in #actifit5 years ago (edited)

Today we are going to take a sneak pick into the new set of rules which just took effect in the game of soccer from june 1 2019, though some competition already started before the rule were effective however those competition have the option of delaying the introduction of the new set of rules till next season.

Like we know rules are as important to the game of soccer as it is to mankind in other to maintain some level of fairness and sanity in soccer then they have to be a system that will check mate and ensure that players are always discipline on the field of play.

Over the years soccer have had a lots of evolution in terms of rules which are always sets and enacted by the IFAB , we have seen tremendous improvements in the style of play one of which is the introduction of the VAR.
The IFAB have deem it necessary that change some of the current rules of the game and also introduction of new ones to the game is due so after meeting they have approved a number of amendments and clarification to the current laws of the game. Although this is not the first time the rules of the game have been tweaked and it probably won’t be the last as administrators continues to figure out the best way in a world of changing technology

Here are some of the rules as approved by IFAB

FREE KICKS (no attacking players in the wall)


Taking effect from nest season attacking players (those from the team on attacking from free kicks) are prohibited from being in the wall.
Attacking players are expected to be at least one meter from the wall when the free kick is taken and players found violating this rule will be penalized and the other team will be rewarded with an indirect free kick.
The idea behind the change is to avoid time wasting and disturbance between players that may result to physical altercation.
According to IFAB there is no legitimate tactical justification for attackers to be in the wall and their presence is against the spirit of the game and often damage the image of the game.


Substituted players must now leave the pitch by the nearest point on the touchline which will mean we will no longer be forced to endure preposterously slow walk to the half way line.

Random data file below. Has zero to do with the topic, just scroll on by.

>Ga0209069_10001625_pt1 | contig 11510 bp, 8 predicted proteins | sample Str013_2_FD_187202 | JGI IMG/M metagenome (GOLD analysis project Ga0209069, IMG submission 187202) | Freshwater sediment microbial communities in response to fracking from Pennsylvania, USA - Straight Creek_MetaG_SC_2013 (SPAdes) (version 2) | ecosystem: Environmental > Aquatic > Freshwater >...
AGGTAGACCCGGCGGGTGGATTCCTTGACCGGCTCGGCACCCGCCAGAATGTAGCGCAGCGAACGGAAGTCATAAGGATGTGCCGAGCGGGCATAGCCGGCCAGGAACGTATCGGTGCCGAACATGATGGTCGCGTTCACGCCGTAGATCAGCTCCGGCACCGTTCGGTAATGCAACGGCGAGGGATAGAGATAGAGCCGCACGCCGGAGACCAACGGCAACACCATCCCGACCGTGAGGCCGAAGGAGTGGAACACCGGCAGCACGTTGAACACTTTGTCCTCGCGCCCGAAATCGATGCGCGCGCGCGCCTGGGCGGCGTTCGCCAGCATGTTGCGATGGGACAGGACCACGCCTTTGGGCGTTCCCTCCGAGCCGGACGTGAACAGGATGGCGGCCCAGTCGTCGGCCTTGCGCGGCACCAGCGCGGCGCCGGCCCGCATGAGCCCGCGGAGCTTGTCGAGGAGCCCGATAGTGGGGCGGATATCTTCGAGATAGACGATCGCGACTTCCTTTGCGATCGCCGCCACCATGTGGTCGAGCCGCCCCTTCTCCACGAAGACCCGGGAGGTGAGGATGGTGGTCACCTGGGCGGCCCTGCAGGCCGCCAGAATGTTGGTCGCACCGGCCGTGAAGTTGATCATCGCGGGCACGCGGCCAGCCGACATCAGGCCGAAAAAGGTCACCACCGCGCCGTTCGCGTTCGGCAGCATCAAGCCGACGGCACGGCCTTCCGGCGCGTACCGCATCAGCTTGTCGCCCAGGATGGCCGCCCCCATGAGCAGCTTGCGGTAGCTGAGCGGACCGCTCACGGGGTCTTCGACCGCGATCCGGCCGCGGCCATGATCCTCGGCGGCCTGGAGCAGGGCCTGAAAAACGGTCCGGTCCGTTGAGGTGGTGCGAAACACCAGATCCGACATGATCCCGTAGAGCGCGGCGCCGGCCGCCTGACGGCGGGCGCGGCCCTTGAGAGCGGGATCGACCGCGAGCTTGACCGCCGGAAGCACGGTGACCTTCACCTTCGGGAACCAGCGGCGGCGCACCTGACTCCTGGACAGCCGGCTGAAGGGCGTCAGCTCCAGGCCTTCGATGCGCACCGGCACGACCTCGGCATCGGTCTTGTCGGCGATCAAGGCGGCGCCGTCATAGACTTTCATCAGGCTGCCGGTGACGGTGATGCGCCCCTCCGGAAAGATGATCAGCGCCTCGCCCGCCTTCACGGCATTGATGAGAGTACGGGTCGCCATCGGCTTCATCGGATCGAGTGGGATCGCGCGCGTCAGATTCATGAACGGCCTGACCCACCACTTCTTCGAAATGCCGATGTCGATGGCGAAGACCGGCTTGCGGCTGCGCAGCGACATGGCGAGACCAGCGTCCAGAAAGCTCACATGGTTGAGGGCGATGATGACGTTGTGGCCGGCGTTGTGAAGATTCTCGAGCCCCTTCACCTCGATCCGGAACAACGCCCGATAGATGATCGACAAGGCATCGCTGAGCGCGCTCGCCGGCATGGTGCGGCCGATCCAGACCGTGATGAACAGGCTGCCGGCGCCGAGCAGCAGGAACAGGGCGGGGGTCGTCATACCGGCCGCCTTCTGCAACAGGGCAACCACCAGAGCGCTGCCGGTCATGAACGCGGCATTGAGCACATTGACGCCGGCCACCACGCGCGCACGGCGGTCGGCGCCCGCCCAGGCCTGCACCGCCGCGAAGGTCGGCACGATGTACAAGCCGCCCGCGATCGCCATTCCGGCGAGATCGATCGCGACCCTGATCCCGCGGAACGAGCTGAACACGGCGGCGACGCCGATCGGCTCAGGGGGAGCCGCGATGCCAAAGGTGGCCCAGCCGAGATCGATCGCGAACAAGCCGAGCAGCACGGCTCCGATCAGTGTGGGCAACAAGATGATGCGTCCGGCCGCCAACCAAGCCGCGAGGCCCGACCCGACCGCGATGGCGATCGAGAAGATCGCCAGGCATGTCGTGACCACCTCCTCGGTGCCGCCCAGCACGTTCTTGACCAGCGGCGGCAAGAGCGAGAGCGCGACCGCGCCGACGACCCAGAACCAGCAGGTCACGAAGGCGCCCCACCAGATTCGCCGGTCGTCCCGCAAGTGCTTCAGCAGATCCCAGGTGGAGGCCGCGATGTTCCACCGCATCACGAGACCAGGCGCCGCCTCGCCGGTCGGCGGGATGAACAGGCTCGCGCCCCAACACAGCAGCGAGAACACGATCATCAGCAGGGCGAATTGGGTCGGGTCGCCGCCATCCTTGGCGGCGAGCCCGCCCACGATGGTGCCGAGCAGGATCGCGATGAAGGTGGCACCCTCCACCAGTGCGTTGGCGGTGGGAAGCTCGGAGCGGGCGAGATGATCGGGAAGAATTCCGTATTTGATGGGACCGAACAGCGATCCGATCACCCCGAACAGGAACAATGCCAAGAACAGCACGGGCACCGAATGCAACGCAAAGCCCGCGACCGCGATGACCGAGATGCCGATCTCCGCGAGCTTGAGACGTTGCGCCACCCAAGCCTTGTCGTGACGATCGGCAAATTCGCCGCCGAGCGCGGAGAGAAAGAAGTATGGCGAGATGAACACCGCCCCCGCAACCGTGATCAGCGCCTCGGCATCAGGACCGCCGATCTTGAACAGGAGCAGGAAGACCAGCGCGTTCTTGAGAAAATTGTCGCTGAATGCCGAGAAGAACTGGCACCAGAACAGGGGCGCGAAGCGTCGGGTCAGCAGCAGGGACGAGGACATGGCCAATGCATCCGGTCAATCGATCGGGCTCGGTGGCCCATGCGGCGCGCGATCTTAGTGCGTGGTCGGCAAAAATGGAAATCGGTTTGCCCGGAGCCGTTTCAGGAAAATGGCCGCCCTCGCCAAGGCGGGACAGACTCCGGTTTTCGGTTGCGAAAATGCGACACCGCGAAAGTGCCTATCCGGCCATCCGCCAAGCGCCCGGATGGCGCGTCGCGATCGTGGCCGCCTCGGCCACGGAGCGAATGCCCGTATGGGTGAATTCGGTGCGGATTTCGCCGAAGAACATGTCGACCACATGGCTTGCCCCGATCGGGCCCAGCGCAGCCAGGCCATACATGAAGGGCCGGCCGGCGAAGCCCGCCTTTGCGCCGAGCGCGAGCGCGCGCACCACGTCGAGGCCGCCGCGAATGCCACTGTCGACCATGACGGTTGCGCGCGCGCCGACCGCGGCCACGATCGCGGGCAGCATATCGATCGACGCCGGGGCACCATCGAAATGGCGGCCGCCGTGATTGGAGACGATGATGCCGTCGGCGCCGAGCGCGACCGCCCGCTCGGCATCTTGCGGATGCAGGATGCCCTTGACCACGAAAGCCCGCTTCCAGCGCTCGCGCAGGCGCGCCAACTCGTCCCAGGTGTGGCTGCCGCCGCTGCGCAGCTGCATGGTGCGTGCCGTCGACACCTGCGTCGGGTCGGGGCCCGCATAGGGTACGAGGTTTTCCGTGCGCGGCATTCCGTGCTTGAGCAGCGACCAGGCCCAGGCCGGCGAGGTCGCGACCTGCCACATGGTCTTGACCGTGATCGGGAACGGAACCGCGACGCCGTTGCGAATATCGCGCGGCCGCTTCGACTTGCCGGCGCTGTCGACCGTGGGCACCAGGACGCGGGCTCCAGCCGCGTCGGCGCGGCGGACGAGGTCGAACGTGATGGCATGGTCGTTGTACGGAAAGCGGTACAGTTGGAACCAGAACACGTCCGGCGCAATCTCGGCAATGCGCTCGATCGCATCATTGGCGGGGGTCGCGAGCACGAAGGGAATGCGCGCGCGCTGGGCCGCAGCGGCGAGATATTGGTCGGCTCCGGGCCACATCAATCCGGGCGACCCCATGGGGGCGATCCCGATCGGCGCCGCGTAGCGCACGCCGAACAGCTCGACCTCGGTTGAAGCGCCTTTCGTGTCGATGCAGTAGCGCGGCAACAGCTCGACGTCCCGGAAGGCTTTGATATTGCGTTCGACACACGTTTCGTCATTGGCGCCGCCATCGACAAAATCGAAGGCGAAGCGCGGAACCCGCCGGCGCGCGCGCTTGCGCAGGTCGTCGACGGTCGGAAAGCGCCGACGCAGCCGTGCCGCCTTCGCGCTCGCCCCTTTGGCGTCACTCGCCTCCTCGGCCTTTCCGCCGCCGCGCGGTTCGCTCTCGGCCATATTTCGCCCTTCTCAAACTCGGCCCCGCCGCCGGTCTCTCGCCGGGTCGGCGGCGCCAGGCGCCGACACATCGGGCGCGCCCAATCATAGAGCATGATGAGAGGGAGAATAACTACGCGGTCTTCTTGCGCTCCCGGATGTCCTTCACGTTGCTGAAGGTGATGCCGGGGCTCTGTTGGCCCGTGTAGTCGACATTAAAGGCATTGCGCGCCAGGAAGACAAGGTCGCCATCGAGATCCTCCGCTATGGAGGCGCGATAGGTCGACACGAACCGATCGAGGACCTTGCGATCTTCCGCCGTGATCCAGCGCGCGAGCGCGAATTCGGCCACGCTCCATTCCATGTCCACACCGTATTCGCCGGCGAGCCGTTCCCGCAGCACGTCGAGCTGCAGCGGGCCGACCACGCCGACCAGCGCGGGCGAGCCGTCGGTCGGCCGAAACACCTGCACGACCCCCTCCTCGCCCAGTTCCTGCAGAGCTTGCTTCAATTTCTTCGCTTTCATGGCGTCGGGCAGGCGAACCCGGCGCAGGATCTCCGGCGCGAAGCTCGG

So players will have to think twice about how they exit the pitch and not only that they must make their way straight to the technical area or dressing room otherwise they risk being sanctioned for unsporting behavior.



Coaches are now to be shown yellow and red cards the same way they do to players to clamp down on difficult behavior from coaches who don’t see eye to eye with the referee or the opposite number
If in the event of a touch line crises for example the offending individual cannot be identified for punishment the senior coach who is the technical area will be the default recipient.



The issue of penalty kicks has cropped up a few times in recent years and the trend has been towards reducing the freedom of the goalkeeper.
In the new rule the goalkeeper must have at least part of one foot on or in line with the goal-line.
"Allowing the goalkeeper to have only one foot touching the goal line (or, if jumping, in line with the goal line) when the penalty kick is taken is a more practical approach as it is easier to identify if both feet are not on the line," goes the IFAB's explanation.

"As the kicker can ‘stutter’ in the run, it is reasonable that the goalkeeper can take one step in anticipation of the kick."
As well as those points, the penalty taker will now be permitted to receive a quick treatment if necessary before taking the kick.



The IFAB has attempted to provide more clarity on the handball offence for occasions when the offence is deemed to be 'non-deliberate'.

Essentially, the changes will mean that there will be no goal in cases where the ball accidentally strikes a player's hand before crossing over the line.

Similarly, if a player has accidentally handled the ball and created an advantage or subsequently scores, they will be penalized with a free kick.
Despite the IFAB's attempts, we reckon that this one will still cause plenty of debate and consternation.



If play is stopped inside the penalty area the ball will simply be dropped for the goalkeeper.
If it is stopped outside the penalty area the ball will be dropped for a player from the team that last touched the ball. In all cases, players will have to be at least four metres (four and a half yards) away.

Here's the IFAB's explanation: "The current dropped ball procedure often leads to a ‘manufactured’ restart which is ‘exploited’ unfairly (e.g. kicking the ball out for a throw-in deep in the opponents’ half) or an aggressive confrontation.
"Returning the ball to the team that last played it restores what was ‘lost’ when play was stopped, except in the penalty area where it is simpler to return the ball to the goalkeeper.

"To prevent that team gaining an unfair advantage, all players of both teams, except the player receiving the ball, must be at least 4m (4.5 yds) away."

thank you for reading



I am not so fond of the rules that are taking away the freedom of a goalkeeper at penalties. Stopping a penalty is hard enough right now, why all the fuss about goalkeeper moving or touching the bar... Come on, give the guy a chance.
In the Women's world cup, a great penalty save from the Nigerian goalkeeper had to be retaken after a VAR decision, because she moved from her line a fraction too soon... Off course, the second one, was in!

Mehn, these article is lonq and nice, thanks for sharinq

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